Denfeld History

Oneota School

The first school in West Duluth -- and all of northeastern Minnesota for that matter -- was Oneota School. It opened in 1857, housed in a one-room frame building on 42nd Avenue West.

At the time, the area was not part of West Duluth. It was the Oneota Village. Oneota is an American Indian name that means “the rock from which the people sprang.”

Oneota's teacher, Jerome Merritt, had conducted classes in a private home prior to the opening of the school. He was paid by parents in proportion to the number of their progeny attended classes.

At Oneota, Merritt was not only the teacher, but the school's administrator, custodian, maintenance man, office clerk and nurse. His salary was $20 to $25 per month.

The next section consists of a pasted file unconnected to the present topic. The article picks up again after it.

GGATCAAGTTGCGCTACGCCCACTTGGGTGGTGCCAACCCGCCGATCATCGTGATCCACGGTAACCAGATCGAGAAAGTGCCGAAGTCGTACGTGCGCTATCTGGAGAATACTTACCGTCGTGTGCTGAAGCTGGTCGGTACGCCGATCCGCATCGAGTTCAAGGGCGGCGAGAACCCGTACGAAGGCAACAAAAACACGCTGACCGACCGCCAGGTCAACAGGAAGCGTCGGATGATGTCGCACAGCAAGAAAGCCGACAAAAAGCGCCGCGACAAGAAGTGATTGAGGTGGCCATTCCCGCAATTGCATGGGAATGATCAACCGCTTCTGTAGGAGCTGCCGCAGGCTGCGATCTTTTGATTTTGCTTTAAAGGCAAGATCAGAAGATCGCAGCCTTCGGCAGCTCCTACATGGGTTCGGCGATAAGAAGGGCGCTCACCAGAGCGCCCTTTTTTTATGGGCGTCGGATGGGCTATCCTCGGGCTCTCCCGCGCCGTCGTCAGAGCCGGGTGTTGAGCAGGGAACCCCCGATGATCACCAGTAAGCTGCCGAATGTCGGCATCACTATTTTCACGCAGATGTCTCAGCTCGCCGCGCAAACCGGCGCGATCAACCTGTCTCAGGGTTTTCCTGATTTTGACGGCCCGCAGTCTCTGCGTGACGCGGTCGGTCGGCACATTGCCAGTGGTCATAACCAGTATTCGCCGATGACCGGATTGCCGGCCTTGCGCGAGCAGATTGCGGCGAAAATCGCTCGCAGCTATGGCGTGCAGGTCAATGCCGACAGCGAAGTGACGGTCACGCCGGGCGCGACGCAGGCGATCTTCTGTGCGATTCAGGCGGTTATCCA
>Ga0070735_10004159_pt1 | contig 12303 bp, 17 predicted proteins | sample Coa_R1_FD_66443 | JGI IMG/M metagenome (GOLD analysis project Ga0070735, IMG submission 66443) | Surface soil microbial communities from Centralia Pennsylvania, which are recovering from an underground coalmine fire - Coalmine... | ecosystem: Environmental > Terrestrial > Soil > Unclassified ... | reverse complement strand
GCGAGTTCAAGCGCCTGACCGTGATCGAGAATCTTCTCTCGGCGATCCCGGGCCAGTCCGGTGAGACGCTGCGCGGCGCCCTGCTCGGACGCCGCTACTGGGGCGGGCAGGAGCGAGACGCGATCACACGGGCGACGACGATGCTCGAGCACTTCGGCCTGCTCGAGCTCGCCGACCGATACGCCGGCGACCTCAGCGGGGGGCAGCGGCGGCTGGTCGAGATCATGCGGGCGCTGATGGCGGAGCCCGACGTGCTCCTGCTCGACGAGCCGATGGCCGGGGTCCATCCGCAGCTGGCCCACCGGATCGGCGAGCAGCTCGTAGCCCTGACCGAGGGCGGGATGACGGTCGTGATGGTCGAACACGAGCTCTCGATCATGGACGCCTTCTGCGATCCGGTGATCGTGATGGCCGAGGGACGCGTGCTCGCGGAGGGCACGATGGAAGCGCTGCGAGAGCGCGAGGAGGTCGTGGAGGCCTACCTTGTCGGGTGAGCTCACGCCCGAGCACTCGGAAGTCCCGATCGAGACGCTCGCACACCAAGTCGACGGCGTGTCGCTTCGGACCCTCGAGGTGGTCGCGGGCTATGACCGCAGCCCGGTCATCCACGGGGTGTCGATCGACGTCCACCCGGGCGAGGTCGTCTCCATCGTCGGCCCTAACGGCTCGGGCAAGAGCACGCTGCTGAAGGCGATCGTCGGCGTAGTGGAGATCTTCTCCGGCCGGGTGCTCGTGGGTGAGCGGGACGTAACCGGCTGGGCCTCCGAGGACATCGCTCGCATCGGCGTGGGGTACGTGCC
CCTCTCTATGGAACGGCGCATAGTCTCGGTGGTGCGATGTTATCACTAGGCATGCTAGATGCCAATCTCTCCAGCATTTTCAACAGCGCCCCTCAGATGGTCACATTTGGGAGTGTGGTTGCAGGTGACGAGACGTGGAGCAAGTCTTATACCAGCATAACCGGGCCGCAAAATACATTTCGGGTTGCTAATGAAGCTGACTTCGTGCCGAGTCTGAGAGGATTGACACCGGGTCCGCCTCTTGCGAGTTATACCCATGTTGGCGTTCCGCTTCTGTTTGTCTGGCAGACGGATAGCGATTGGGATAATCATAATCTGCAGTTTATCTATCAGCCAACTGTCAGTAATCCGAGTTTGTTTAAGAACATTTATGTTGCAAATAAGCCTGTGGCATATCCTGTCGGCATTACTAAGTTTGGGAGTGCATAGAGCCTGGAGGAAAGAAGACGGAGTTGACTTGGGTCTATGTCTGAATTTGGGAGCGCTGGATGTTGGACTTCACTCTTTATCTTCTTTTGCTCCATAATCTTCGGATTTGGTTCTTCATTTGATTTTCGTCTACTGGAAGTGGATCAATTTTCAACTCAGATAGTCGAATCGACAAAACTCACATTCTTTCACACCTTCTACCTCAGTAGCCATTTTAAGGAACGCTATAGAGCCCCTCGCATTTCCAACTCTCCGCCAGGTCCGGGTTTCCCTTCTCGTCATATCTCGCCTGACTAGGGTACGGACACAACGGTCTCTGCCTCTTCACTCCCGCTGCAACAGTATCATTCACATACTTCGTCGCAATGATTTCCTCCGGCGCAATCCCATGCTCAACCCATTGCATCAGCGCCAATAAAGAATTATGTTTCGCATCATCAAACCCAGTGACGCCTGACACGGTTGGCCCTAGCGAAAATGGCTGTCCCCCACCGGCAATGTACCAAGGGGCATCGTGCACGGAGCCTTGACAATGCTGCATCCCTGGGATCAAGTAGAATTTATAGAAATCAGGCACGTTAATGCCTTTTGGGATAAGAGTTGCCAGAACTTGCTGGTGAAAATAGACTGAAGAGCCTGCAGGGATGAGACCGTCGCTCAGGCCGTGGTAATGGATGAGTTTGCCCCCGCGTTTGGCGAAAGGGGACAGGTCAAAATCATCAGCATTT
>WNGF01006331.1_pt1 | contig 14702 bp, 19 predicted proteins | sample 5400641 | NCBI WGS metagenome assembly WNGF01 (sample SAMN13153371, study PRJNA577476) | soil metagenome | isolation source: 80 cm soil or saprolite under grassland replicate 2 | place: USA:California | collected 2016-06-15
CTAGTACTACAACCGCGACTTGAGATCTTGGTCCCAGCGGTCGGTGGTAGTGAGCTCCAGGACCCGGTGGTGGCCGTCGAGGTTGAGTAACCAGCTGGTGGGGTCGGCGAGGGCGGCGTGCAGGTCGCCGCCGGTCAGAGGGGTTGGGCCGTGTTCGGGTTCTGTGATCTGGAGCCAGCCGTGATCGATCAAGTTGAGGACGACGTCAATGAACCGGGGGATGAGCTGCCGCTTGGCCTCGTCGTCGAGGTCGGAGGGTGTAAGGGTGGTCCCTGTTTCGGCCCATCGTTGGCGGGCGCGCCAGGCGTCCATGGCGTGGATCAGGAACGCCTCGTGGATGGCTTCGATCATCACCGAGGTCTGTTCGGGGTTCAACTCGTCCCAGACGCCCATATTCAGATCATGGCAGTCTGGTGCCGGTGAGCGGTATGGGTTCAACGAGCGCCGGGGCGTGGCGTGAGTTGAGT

In 1858, seven Presbyterians formed Duluth's first church -- First Presbyterian Church of Oneota -- and held their first official services at the school. The church continued there until 1873, when the Rice’s Point Presbyterian Church opened. The bell from Oneota School's tower was moved to the new church.

The original Oneota School was replaced in 1888 with a brick building designed in the Romanesque style by Duluth's most renowned architect, Oliver Traphagen. The new building, located at 4420 W. First St., also served as the Oneota Village Council Chambers before the village became part of Duluth.

Oneota School closed in 1946. The building was used as storage until it was demolished in 1973 to make way for construction of an industrial park.

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